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As the COVID-19 pandemic dealt an unprecedented financial hardship in Boston and across the nation last year, neighbors in Allston got together on a mission: Feed the hungry.
“We were facing an economic crisis — that was fueled by the pandemic — and food insecurity in the community was off the charts,” recalled Jacob Naimark. “And there were lots of people that had extra to give.”
That surplus lived inside a “community fridge” — an on-the-sidewalk refrigerator, unguarded and unlocked, filled with donations that were up for grabs to anyone who needed them, no questions asked.
The Allston fridge, set up outside the Grasshopper Restaurant at 1 N. Beacon St., was among several that made their way onto the streets of Boston in the past year, as communities strived for new initiatives to take care of their own in a troubling time.
Naimark, who joined the effort shortly after the grassroots project got going, said the concept has been a good strategy in getting people what they need as quickly as possible.
The fridge was checked on by volunteers three times per day, and organizers, who have since launched another fridge in Brighton, have built a network of local businesses, restaurants, and organizations who regularly donate extra or leftover food.
In December, volunteers added a cabinet to store dry goods and even hygienic products.
“It’s just a community effort of people who want to look out for others in our community,” Naimark said in an interview. “And there are pros and cons of that. But I think the greatest ‘pro’ is that, you know, the power of what the community wants in terms of generosity, can really easily be harnessed and that help can be delivered quite directly…
“You can get food to people in the most direct way possible,” he added.
But the effort was brought to a halt sometime between late April and early May, when volunteers discovered the temperature within the fridge was rising over the course of several days, according to Naimark.
Hoai Nguyen, owner of Grasshopper, told Boston.com that either a new or prospective buyer of the property indicated they no longer wanted the fridge out front.
Nguyen volunteered his business to host the fridge last year, according to Naimark.
“COVID came up and a lot of people needed help — a lot,” Nguyen told Boston.com.
When Naimark arrived at the restaurant a few weeks ago, the fridge was plugged in, and the electric supply appeared to be alright as the outside lights at Grasshopper were still operational, he said.
Organizers attempted to look for contact information for the property owner but were unsuccessful, and ultimately decided to focus efforts on relocating the fridge, Naimark said.
As of Wednesday, he said he still wasn’t sure what happened, as the fridge has since been moved into storage and is in working order.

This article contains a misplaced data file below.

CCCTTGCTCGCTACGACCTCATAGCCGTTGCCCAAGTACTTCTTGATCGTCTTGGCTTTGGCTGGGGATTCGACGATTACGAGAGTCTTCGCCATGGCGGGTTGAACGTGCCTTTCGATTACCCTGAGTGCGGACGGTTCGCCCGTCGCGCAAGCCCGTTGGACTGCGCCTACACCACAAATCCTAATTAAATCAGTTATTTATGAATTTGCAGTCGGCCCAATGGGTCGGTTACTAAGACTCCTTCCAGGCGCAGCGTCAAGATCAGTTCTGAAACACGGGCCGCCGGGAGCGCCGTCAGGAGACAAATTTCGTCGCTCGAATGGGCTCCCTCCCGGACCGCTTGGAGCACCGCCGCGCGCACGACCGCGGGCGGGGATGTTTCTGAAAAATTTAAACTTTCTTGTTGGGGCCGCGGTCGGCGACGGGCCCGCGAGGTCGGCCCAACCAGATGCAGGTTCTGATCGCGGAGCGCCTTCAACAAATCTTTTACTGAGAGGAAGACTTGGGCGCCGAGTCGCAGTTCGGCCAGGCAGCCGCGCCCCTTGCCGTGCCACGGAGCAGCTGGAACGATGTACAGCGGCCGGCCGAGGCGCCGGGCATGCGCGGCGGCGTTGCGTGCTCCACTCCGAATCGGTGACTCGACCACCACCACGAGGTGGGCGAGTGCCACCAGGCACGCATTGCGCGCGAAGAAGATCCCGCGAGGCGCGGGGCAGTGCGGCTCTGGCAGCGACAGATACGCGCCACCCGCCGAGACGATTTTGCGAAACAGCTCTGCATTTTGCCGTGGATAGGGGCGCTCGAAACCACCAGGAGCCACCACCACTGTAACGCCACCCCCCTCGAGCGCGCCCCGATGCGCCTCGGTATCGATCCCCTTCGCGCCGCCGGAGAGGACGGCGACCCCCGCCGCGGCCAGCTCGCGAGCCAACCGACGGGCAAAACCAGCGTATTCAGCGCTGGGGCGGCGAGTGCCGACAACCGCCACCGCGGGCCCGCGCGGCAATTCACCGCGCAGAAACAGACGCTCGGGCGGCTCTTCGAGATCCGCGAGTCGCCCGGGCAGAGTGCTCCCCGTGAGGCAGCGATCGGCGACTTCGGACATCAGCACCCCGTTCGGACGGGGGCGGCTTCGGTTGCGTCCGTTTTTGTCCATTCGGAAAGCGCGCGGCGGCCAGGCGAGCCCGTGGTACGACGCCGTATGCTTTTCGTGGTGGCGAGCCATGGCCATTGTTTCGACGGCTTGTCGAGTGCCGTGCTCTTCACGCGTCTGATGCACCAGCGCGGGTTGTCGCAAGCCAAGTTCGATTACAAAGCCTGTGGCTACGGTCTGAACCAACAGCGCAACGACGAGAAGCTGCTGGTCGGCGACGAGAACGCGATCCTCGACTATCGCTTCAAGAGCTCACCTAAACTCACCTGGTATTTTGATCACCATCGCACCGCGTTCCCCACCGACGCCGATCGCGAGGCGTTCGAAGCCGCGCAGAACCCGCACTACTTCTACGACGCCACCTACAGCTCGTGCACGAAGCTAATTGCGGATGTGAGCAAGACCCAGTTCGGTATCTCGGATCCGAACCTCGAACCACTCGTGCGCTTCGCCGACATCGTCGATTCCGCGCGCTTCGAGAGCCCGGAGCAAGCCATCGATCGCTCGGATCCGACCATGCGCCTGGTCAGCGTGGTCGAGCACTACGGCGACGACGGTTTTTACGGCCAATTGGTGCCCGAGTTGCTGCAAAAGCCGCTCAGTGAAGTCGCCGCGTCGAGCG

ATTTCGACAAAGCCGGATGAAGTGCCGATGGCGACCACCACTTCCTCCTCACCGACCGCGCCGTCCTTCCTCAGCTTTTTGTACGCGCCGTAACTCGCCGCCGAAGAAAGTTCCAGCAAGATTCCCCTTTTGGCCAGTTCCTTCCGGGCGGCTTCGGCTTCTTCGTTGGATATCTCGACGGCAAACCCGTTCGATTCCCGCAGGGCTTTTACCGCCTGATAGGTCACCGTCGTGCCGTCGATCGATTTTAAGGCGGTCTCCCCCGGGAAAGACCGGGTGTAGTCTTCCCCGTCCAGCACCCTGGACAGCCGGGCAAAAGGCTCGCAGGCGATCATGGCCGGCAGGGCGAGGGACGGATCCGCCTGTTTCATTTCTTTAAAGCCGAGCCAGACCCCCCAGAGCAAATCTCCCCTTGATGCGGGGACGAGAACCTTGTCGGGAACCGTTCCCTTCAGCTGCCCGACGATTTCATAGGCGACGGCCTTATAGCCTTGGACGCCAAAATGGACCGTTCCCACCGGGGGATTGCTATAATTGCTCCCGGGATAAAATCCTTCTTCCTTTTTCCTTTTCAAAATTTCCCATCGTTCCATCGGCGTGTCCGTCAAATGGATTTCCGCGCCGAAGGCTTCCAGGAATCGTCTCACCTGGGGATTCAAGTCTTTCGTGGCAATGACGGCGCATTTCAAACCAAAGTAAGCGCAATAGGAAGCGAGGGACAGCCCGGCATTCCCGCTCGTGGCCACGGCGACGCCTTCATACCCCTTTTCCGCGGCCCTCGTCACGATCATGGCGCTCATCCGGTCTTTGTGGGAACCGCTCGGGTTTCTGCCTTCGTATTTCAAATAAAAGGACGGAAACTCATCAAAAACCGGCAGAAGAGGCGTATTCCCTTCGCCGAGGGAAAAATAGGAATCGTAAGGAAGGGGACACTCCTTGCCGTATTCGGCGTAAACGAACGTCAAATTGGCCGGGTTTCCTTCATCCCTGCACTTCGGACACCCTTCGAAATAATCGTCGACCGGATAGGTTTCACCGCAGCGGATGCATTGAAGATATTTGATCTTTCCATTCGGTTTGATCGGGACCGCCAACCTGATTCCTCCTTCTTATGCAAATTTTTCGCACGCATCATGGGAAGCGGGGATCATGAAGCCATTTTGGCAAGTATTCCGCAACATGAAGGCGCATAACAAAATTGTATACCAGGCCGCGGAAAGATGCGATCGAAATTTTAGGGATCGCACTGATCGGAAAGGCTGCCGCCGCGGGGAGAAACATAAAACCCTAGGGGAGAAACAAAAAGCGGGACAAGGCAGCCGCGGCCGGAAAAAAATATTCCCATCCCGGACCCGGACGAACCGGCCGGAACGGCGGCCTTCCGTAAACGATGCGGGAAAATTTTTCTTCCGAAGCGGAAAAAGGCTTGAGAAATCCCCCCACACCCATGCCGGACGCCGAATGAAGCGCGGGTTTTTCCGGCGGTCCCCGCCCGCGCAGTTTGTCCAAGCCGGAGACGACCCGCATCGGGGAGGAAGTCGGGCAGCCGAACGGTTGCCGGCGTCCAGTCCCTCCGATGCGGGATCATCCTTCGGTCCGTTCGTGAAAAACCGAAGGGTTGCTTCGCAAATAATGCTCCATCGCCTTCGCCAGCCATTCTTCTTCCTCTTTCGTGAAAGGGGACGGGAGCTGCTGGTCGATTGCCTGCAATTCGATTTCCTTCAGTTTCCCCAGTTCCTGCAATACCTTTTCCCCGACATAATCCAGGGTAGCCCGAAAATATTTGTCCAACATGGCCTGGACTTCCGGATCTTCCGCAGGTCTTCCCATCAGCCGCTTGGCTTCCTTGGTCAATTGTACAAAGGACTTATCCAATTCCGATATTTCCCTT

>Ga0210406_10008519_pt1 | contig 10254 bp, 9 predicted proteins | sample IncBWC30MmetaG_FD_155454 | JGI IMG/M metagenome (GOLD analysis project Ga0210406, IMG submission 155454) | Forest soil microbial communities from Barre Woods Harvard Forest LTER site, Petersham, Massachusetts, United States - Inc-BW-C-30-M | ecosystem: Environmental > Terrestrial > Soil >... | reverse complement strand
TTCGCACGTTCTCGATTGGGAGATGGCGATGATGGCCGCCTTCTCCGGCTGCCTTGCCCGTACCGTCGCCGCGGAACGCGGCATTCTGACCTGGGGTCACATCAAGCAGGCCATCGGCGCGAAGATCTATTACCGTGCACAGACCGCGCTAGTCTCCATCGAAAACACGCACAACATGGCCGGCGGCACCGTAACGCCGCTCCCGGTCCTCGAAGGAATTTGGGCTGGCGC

In an interview, Ronald Cahaly, the property owner for 1-9 N. Beacon St., said he was unaware of the fridge operating outside the restaurant until recently.
Cahaly said his office was never contacted about the fridge. His employee informed him a hole was drilled through the wall of the restaurant to run a power line to the fridge, which was done without his permission, he said.
Cahaly also said he didn’t turn off power to the fridge. It’s possible the appliance tripped the circuit breaker, he said.
Asked about whether a buyer wanted the fridge gone, Cahaly said he is not privy to anything that is said when he is not present.
Whether he would welcome the fridge back to the site, Cahaly said he would have to think about it, adding later though he wasn’t inclined to work with the volunteers to make it work.
“It apparently was attracting a lot of people hanging around and sleeping there,” he said. “I mean, if they’re going to install stuff like that on private property, they should monitor it and police it.”
Naimark said in the weeks since, the group of volunteers has set out to find a new home for the fridge, making phone calls and visits to local businesses to let them know about the initiative.
As of Wednesday, the group had some leads but no definite solution had been made yet.
Naimark said volunteers want any interested businesses to know how much support the initiative has behind it.
“We’ve been able to supplement other food aid efforts to people who are in need, and it’s been really well received,” he said.
Organizers make sure the fridge is well stocked, looked after, and regularly maintained, Naimark said. No food is left to spoil and the shelves are frequently cleaned.
“When we put food in, it gets empty really, really quickly,” Naimark said. “I’ve seen a full fridge one night and gone back the next morning, and it’s been completely cleared out.”
Naimark said any interested businesses should know there is an estimated $30 expense per month to run the fridge — a cost volunteers are willing to cover. (Inquiries can be made by emailing [email protected], Naimark said.)
As for the future of the fridge, Naimark said he and its other caretakers are optimistic about locating a new home.
“The outpouring of support and enthusiasm that we’ve seen for this fridge, both before it was taken down and now since it’s been taken down — it’s clear that the community wants to continue supporting it,” he said. “And as it is really an effort that’s fueled by the community, we trust that with our continued efforts, it’s going to find a new home very soon.”
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